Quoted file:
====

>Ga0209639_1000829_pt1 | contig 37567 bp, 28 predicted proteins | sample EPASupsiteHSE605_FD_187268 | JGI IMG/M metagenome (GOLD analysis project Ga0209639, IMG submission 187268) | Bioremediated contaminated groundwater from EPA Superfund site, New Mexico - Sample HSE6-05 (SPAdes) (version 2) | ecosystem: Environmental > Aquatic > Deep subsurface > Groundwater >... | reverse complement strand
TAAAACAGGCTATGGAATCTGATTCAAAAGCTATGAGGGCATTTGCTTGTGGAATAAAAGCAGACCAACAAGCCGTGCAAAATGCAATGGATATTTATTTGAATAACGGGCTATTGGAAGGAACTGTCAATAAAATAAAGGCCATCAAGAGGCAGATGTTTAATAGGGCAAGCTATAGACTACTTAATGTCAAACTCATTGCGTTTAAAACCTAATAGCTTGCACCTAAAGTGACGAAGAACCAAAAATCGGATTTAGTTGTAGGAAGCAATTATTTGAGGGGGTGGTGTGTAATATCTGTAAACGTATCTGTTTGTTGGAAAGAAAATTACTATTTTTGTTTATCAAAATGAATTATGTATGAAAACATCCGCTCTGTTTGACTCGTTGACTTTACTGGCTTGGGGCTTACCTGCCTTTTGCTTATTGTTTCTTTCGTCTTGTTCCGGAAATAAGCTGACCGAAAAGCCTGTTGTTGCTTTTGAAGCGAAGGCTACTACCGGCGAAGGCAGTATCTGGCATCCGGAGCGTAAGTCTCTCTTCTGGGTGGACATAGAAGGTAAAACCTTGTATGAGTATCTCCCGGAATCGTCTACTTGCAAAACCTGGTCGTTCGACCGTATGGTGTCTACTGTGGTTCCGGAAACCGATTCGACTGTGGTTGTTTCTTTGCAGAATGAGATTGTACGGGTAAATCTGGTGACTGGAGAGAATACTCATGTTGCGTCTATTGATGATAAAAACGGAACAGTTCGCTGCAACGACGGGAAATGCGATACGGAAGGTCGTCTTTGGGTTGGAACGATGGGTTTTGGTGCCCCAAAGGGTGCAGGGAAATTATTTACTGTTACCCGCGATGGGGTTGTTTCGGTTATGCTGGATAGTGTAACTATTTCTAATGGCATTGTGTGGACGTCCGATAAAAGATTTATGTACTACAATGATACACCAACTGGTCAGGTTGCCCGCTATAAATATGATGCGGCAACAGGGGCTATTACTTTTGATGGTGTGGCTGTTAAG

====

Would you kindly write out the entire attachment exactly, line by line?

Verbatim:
>Ga0209639_1000829_pt1 | contig 37567 bp, 28 predicted proteins | sample EPASupsiteHSE605_FD_187268 | JGI IMG/M metagenome (GOLD analysis project Ga0209639, IMG submission 187268) | Bioremediated contaminated groundwater from EPA Superfund site, New Mexico - Sample HSE6-05 (SPAdes) (version 2) | ecosystem: Environmental > Aquatic > Deep subsurface > Groundwater >... | reverse complement strand
TAAAACAGGCTATGGAATCTGATTCAAAAGCTATGAGGGCATTTGCTTGTGGAATAAAAGCAGACCAACAAGCCGTGCAAAATGCAATGGATATTTATTTGAATAACGGGCTATTGGAAGGAACTGTCAATAAAATAAAGGCCATCAAGAGGCAGATGTTTAATAGGGCAAGCTATAGACTACTTAATGTCAAACTCATTGCGTTTAAAACCTAATAGCTTGCACCTAAAGTGACGAAGAACCAAAAATCGGATTTAGTTGTAGGAAGCAATTATTTGAGGGGGTGGTGTGTAATATCTGTAAACGTATCTGTTTGTTGGAAAGAAAATTACTATTTTTGTTTATCAAAATGAATTATGTATGAAAACATCCGCTCTGTTTGACTCGTTGACTTTACTGGCTTGGGGCTTACCTGCCTTTTGCTTATTGTTTCTTTCGTCTTGTTCCGGAAATAAGCTGACCGAAAAGCCTGTTGTTGCTTTTGAAGCGAAGGCTACTACCGGCGAAGGCAGTATCTGGCATCCGGAGCGTAAGTCTCTCTTCTGGGTGGACATAGAAGGTAAAACCTTGTATGAGTATCTCCCGGAATCGTCTACTTGCAAAACCTGGTCGTTCGACCGTATGGTGTCTACTGTGGTTCCGGAAACCGATTCGACTGTGGTTGTTTCTTTGCAGAATGAGATTGTACGGGTAAATCTGGTGACTGGAGAGAATACTCATGTTGCGTCTATTGATGATAAAAACGGAACAGTTCGCTGCAACGACGGGAAATGCGATACGGAAGGTCGTCTTTGGGTTGGAACGATGGGTTTTGGTGCCCCAAAGGGTGCAGGGAAATTATTTACTGTTACCCGCGATGGGGTTGTTTCGGTTATGCTGGATAGTGTAACTATTTCTAATGGCATTGTGTGGACGTCCGATAAAAGATTTATGTACTACAATGATACACCAACTGGTCAGGTTGCCCGCTATAAATATGATGCGGCAACAGGGGCTATTACTTTTGATGGTGTGGCTGTTAAG